The draft guidelines provide a clarification when a device requiring marketing certification is sold from one manufacturer to another. In such instances, manufacturers need to submit a 510(k) that demonstrates that the device to be marketed is safe and effective.
The draft guidelines say that seller of the device will remain responsible for submitting MDRs for all of the devices that it made before the sale. The requirement would be in effect even if the parties have agreed that the buyer will assume the MDR responsibility. However, FDA can grant an exemption.
Reporting Events in Scientific Articles
Manufacturers of medical devices may need to keep track of serious adverse events that are reported in scientific articles and other literature, under the new draft guidance. If those articles report adverse events, then the manufacturers may need to contact the authors and obtain additional information about those events.
The manufacturers may be allowed to describe multiple events in one report if the maker is unable to obtain sufficient information for a complete report for each reportable event. However, the draft guidance recommends that the maker submit a separate report for each event type, if multiple events are identified, and for each device, if more than one generic device type is implicated, the attorneys say.
Dale McGeehon is the head blogger for Polymer Solutions Incorporated, a medical device testing lab that solves complex challenges for medical product manufacturers. Dale has been a science journalist and editor for three decades, and covers material testing on the PSI blog.
Skin Analytics wins NHSX award for AI skin cancer tool
An artificial intelligence-driven tool that identifies skin cancers has received an award from NHSX, the NHS England and Department of Health and Social Care's initiative to bring technology into the UK's national health system.
NHSX has granted the Artificial Intelligence in Health and Care Award to DERM, an AI solution that can identify 11 types of skin lesion.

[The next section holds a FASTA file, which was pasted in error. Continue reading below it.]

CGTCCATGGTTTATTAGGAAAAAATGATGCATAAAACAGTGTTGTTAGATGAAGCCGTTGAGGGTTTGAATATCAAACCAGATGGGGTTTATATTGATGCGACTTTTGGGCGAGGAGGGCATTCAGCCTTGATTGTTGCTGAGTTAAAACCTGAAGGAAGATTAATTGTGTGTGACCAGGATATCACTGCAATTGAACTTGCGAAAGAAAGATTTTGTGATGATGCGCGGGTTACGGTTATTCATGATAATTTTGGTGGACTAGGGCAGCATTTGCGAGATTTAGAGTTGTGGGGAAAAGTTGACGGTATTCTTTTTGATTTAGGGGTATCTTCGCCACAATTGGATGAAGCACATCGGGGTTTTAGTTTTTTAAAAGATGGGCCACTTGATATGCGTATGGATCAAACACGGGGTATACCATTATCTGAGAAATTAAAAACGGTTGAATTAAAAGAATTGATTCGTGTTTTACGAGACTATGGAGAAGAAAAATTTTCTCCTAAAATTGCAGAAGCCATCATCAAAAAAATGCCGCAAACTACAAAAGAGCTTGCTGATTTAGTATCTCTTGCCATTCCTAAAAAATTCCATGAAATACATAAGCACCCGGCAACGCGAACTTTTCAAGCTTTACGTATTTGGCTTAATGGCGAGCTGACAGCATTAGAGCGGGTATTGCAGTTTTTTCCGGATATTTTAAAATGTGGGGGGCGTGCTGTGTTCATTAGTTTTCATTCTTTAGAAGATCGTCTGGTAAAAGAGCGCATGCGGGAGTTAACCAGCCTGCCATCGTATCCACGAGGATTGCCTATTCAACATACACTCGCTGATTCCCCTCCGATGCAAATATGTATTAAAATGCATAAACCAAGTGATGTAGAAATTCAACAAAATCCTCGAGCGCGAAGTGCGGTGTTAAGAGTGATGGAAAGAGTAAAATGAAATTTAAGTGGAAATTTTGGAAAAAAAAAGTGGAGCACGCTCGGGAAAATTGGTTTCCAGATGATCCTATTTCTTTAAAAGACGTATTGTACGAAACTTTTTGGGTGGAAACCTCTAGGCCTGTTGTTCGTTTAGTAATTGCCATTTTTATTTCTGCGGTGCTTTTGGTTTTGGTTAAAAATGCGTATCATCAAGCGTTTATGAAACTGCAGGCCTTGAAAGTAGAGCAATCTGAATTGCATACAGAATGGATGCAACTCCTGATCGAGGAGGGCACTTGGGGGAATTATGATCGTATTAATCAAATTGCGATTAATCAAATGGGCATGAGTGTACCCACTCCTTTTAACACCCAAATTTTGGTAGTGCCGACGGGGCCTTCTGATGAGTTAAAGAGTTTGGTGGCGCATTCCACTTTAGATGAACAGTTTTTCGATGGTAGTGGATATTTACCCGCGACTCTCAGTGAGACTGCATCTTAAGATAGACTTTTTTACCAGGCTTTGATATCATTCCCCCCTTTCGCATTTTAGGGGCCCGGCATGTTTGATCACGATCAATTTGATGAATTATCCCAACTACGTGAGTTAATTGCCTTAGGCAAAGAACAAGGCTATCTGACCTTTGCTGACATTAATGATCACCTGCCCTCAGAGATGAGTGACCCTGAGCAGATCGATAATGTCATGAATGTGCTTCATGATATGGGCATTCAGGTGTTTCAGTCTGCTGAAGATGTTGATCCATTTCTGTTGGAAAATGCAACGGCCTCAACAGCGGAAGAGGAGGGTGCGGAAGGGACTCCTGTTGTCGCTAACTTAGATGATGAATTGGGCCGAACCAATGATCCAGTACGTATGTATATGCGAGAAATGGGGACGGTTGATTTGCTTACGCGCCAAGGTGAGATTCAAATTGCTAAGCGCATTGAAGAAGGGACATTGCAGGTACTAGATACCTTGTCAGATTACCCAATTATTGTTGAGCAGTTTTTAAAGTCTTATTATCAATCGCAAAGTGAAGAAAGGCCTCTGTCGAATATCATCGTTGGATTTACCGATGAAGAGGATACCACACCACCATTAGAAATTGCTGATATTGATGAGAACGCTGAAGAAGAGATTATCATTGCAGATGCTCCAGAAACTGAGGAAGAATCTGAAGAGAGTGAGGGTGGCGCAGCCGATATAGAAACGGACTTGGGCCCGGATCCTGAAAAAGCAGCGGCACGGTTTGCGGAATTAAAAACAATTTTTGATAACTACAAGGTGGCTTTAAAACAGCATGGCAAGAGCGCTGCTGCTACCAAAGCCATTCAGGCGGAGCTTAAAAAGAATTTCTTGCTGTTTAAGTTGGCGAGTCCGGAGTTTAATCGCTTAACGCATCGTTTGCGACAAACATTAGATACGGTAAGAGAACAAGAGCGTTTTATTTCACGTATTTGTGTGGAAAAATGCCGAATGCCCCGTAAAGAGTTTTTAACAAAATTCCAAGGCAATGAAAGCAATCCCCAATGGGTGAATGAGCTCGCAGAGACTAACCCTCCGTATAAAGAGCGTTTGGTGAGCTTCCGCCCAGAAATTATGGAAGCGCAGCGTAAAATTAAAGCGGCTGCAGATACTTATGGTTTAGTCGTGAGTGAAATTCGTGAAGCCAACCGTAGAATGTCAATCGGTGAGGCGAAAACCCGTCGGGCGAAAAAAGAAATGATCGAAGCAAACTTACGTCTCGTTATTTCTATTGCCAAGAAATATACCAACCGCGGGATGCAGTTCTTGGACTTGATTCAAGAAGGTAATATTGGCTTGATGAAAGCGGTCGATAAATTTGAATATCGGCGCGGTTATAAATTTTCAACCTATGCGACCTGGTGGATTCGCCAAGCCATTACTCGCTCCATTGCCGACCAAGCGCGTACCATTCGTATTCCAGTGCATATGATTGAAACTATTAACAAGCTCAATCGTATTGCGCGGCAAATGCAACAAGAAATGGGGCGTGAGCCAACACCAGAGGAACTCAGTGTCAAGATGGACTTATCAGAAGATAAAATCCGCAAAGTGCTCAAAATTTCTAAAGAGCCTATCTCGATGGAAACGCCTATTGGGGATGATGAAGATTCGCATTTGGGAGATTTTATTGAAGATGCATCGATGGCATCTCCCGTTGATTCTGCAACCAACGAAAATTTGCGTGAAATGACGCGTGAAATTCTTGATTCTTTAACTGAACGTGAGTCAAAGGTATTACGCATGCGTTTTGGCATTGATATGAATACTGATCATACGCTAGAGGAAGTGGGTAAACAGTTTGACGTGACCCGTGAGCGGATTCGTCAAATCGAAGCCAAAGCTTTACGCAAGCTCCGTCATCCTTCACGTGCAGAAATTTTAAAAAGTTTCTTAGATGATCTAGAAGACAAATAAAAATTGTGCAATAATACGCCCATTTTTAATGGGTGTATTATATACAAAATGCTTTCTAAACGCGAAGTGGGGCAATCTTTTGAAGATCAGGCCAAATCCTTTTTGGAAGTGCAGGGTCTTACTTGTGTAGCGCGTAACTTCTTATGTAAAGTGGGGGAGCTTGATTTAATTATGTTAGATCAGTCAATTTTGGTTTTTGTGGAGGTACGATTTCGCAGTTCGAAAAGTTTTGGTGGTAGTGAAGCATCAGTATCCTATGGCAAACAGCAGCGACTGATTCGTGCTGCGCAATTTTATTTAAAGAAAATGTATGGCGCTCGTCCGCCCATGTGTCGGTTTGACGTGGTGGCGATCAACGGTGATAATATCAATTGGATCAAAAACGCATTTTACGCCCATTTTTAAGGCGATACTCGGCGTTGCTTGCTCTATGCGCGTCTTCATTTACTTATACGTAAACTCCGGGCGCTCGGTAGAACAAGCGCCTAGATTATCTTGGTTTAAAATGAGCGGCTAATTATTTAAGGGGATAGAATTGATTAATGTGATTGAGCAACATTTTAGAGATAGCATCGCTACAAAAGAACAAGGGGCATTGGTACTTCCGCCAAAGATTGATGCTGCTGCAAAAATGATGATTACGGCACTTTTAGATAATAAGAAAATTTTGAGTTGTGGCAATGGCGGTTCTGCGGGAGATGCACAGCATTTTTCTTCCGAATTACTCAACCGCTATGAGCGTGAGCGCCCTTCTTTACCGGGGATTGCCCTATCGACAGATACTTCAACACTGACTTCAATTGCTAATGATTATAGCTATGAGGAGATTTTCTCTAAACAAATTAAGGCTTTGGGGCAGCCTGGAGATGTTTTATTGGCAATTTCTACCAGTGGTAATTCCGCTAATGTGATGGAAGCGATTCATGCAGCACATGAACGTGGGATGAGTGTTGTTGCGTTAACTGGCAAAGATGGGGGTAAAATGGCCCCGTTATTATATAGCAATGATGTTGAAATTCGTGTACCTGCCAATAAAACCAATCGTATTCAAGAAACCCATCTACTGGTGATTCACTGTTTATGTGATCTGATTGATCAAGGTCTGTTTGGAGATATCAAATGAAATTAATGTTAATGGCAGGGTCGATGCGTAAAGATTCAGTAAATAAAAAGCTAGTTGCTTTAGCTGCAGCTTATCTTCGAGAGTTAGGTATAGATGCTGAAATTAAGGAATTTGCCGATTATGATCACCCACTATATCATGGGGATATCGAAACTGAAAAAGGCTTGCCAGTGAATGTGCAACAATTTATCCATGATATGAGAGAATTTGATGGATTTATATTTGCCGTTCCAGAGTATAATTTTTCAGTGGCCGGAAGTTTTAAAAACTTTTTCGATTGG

Developed by Skin Analytics, DERM analyses images of skin lesions using algorithms. Within primary care, Skin Analytics will be used as an additional tool to help doctors with their decision making.
In secondary care, it enables AI telehealth hubs to support dermatologists with triage, directing patients to the right next step. This will help speed up diagnosis, and patients with benign skin lesions can be identified earlier, redirecting them away from dermatology departments that are at full capacity due to the COVID-19 backlog.
Cancer Research has called the impact of the pandemic on cancer services "devastating", with a 42% drop in the number of people starting cancer treatment after screening.
DERM is already in use at University Hospitals Birmingham and Mid and South Essex Health & Care Partnership, where it has led to a significant reduction in unnecessary referrals to hospital.
Now NHSX have granted it the Phase 4 AI in Health and Care Award, making DERM available to clinicians across the country. Overall this award makes £140 million available over four years to accelerate the use of artificial intelligence technologies which meet the aims of the NHS Long Term Plan.
Dr Lucy Thomas, Consultant Dermatologist at Chelsea & Westminster Hospital, said: “Skin Analytics’ receipt of this award is great news for the NHS and dermatology departments. It will allow us to gather real-world data to demonstrate the benefits of AI on patient pathways and workforce challenges.
"Like many services, dermatology has severe backlogs due to the COVID-19 pandemic. This award couldn't have come at a better time to aid recovery and give us more time with the patients most in need of our help.”